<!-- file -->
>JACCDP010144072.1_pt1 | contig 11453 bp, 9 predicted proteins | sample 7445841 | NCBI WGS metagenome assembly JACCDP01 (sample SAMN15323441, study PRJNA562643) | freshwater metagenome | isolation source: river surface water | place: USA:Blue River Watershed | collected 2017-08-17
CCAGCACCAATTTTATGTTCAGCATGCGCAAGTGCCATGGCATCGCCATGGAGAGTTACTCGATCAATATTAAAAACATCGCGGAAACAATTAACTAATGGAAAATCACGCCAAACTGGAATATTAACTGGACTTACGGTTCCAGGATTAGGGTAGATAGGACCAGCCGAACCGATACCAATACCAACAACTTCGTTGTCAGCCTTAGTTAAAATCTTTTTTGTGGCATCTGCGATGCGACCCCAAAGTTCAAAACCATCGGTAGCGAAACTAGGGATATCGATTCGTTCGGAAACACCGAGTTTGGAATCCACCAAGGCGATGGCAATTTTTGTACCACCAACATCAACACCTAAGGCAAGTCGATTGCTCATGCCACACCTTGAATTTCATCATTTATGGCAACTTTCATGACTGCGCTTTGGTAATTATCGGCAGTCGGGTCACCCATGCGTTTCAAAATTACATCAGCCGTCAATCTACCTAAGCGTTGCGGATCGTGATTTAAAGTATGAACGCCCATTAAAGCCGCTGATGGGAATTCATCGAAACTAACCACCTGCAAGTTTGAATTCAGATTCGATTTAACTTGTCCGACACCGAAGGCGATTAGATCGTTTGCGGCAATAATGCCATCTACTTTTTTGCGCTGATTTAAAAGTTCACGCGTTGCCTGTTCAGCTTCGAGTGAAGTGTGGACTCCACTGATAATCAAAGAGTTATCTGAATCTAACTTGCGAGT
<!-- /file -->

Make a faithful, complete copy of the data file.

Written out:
>JACCDP010144072.1_pt1 | contig 11453 bp, 9 predicted proteins | sample 7445841 | NCBI WGS metagenome assembly JACCDP01 (sample SAMN15323441, study PRJNA562643) | freshwater metagenome | isolation source: river surface water | place: USA:Blue River Watershed | collected 2017-08-17
CCAGCACCAATTTTATGTTCAGCATGCGCAAGTGCCATGGCATCGCCATGGAGAGTTACTCGATCAATATTAAAAACATCGCGGAAACAATTAACTAATGGAAAATCACGCCAAACTGGAATATTAACTGGACTTACGGTTCCAGGATTAGGGTAGATAGGACCAGCCGAACCGATACCAATACCAACAACTTCGTTGTCAGCCTTAGTTAAAATCTTTTTTGTGGCATCTGCGATGCGACCCCAAAGTTCAAAACCATCGGTAGCGAAACTAGGGATATCGATTCGTTCGGAAACACCGAGTTTGGAATCCACCAAGGCGATGGCAATTTTTGTACCACCAACATCAACACCTAAGGCAAGTCGATTGCTCATGCCACACCTTGAATTTCATCATTTATGGCAACTTTCATGACTGCGCTTTGGTAATTATCGGCAGTCGGGTCACCCATGCGTTTCAAAATTACATCAGCCGTCAATCTACCTAAGCGTTGCGGATCGTGATTTAAAGTATGAACGCCCATTAAAGCCGCTGATGGGAATTCATCGAAACTAACCACCTGCAAGTTTGAATTCAGATTCGATTTAACTTGTCCGACACCGAAGGCGATTAGATCGTTTGCGGCAATAATGCCATCTACTTTTTTGCGCTGATTTAAAAGTTCACGCGTTGCCTGTTCAGCTTCGAGTGAAGTGTGGACTCCACTGATAATCAAAGAGTTATCTGAATCTAACTTGCGAGT